Outcome: Quotient Sciences was able to select one suitable compound for optimization based on material science and solubility determinations. A hydrochloride salt form was selected based on the fundamental physical properties of the molecule. Non-clinical studies confirmed the most effective formulation, with subsequent progression of one molecule through Good Laboratory Practice (GLP) toxicology to a successful Phase I clinical study.

Candidate development: Bridging from candidate selection to the clinic

Having selected a lead candidate drug molecule, the next goal is to complete all of the necessary and sufficient activities that will gain regulatory approval to begin a Phase I clinical trial in humans. As well as presenting an acceptable PK profile and demonstrating in-vivo efficacy, it becomes important to show that the candidate drug has a good safety pharmacology margin with an acceptable drug-drug interaction (DDI) profile. Access to increasing quantities of drug substance becomes more critical at this stage, and it is important to consider the feasibility of Good Manufacturing Practice (GMP) suitable for early development.

At Quotient Sciences, we bridge drug substance chemistry activities with formulation and drug product development activities under a single organization, informing the candidate development program with molecular-level knowledge guided by clinical experience. We select the appropriate salt or physical form to optimize a molecule for both manufacturability and downstream product performance. In addition, we can incorporate excipients or different counter-ions as co-components to further improve product performance while facilitating formulation development. We use state-of-the-art instrumentation to probe solid-state characteristics and purity profiles of different active pharmaceutical ingredient (API) forms under specific stress conditions, which can be used predictively to further accelerate progression of the drug substance to a clinically optimal product. Again, our detailed understanding of the molecular properties and their relationship with bulk properties offers speed, novelty, and robustness with no compromise on quality. For example, as we scale up the production of the drug substance, we will look to characterize the isolated material for both amorphous and crystalline content. By recognizing a thermodynamically metastable state, we can provide enhanced product performance and mitigate the risk of conversion to an undesired, thermodynamically more stable state by establishing tight processing controls for GMP drug substance manufacture.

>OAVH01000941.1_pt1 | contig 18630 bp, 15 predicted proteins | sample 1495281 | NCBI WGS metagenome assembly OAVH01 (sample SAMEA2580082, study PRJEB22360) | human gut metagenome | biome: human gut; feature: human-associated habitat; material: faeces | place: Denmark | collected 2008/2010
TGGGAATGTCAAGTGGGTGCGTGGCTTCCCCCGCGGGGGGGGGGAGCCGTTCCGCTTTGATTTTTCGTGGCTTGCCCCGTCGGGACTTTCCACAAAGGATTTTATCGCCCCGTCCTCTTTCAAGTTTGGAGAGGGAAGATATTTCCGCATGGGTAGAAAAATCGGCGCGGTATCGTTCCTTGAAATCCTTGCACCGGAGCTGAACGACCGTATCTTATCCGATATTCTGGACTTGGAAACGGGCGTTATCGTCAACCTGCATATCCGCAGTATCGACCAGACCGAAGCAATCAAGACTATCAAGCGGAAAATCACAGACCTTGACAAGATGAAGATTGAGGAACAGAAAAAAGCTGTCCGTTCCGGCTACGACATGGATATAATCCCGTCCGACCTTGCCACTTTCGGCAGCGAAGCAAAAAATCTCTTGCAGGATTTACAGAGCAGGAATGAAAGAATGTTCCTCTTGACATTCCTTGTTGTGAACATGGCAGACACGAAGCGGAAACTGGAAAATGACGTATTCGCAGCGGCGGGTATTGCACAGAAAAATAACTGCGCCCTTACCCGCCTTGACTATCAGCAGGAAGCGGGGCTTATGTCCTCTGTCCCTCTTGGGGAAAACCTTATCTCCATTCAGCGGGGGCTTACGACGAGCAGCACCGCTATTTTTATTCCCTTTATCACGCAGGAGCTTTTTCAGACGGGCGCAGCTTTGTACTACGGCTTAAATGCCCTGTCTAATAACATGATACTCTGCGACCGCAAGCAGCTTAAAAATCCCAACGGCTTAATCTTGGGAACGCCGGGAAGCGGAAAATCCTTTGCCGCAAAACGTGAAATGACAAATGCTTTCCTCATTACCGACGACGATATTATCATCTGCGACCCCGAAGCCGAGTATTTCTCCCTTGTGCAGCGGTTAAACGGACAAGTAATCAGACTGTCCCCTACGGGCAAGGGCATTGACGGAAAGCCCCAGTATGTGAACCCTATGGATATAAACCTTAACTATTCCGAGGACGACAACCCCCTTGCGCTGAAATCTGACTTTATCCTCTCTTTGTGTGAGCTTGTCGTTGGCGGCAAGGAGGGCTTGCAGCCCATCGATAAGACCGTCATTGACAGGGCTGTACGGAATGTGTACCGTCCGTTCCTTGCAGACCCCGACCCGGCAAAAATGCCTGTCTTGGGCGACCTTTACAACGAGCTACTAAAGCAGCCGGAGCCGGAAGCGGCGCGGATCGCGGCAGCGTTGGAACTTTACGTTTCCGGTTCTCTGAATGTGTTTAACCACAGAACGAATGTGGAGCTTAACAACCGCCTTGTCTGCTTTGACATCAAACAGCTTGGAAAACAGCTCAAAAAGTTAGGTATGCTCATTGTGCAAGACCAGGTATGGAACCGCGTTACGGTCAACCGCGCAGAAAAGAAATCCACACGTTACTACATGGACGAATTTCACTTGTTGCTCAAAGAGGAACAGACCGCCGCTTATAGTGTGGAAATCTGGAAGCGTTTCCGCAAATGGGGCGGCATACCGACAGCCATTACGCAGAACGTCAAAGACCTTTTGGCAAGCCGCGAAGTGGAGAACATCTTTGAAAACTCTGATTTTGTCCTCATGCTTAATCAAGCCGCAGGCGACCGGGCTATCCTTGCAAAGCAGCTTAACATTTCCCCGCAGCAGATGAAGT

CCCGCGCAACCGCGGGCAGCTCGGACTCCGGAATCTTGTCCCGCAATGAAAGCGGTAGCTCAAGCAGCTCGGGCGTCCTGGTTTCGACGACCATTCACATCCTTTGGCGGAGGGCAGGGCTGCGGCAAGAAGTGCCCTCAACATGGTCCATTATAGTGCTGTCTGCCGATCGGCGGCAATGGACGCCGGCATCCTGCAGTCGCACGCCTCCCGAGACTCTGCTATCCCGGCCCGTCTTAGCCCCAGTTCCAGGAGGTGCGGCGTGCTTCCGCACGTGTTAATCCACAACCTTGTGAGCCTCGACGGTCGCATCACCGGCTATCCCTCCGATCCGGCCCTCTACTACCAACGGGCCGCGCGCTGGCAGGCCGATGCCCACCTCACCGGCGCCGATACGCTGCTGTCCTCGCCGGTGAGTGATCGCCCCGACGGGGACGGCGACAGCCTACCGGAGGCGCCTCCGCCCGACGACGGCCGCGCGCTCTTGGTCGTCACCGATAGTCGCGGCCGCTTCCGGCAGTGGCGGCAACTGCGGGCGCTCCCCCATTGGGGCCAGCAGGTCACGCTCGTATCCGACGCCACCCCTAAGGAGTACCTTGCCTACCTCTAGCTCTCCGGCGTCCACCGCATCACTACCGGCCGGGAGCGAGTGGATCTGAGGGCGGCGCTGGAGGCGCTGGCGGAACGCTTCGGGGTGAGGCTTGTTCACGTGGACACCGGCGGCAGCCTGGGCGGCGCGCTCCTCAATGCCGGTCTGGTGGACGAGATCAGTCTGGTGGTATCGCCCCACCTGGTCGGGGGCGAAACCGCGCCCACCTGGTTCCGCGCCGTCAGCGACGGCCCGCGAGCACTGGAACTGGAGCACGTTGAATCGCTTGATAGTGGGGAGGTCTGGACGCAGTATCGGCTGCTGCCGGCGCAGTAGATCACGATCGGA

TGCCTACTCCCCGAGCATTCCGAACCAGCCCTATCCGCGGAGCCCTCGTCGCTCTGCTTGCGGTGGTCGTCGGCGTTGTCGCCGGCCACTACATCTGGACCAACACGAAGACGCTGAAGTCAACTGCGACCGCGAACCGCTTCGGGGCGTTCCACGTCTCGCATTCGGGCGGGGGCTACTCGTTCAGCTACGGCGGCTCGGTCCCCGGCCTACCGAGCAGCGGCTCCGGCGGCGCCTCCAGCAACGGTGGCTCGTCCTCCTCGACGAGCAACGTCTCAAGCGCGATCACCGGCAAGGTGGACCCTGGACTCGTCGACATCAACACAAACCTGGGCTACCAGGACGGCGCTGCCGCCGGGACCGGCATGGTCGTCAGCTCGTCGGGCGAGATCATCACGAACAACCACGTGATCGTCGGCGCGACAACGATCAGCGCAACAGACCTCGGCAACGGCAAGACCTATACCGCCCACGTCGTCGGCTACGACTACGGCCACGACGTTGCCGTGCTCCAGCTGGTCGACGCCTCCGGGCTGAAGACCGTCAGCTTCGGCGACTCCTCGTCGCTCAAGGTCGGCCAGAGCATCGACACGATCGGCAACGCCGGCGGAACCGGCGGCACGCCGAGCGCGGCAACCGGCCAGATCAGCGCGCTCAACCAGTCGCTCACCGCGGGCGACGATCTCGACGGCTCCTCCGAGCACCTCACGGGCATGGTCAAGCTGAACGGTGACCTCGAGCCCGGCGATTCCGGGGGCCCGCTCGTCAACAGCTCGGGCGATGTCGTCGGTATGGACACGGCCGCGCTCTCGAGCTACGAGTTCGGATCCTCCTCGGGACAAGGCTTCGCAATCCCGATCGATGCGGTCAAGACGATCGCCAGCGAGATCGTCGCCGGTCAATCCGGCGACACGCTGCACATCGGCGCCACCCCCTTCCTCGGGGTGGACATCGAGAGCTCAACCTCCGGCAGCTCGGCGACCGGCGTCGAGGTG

It is widely recognized in the industry that one of the greatest contributors to drug failure in early clinical development is poorer than expected human PK. With the emphasis on pre-clinical studies to demonstrate an acceptable safety margin by administering relatively high doses to look for in-vivo acute or chronic toxicity, it can be significantly difficult to predict human PK at the much lower, therapeutic dose. The molecular structure, physical form, salt selection, and choice of excipients in the clinical formulation are intertwined and interdependent factors that contribute to the observed human PK performance. In-depth knowledge of the drug molecule can be incredibly powerful when combined with Quotient Sciences’ unique, streamlined Translational Pharmaceutics® platform. Tightly integrating drug substance synthesis, molecular properties, analytical methods, drug product formulation, and regulatory approaches with a target product profile (TPP). Together with clinical testing in one of our clinics, utilizing our rapid ‘make-test’ cycles allows for live adaptation of the formulation to overcome unexpected PK. By integrating all these disciplines under a single organization, the unique properties of the candidate drug are matched to a highly adaptive, science-led clinical study design, which has been demonstrated to shorten development timelines by over 12 months, saving more than $100 million in R&D costs.

Science-led candidate selection and candidate development

The decision to select the right molecule at the end of the discovery phase is a critical milestone in advancing any new medicine. Candidate development involves the coordination of a number of different activities across a number of different disciplines. The speed and complexity of the subsequent candidate development journey to a FIH clinical trial is intrinsically linked to the molecular structure and the selection of the right salt, the right polymorph, the right formulation, and ultimately the design of the right product and the right clinical trial. Engaging early in the candidate selection stage with a drug development scientist with clinical experience can help provide a broader, more holistic assessment of the optimized lead molecules.

Quotient Sciences’ unique integrated approach gives customers access to expertise and capabilities that aid in selecting the optimal candidate for moving forward into development, along with the knowledge of how to holistically translate molecular-level characteristics throughout the entire development process. This approach to candidate development demonstrably reduces the overall time and cost of getting new medicines to patients in need.

Please click here to view Quotient Sciences’ latest on-demand webinar: “Navigating the Small Molecule CMC Pathway: Strategies for Avoiding Regulatory Hurdles & Early Drug Development Pitfalls”.

To find out more about Quotient Sciences’ candidate development services, click here.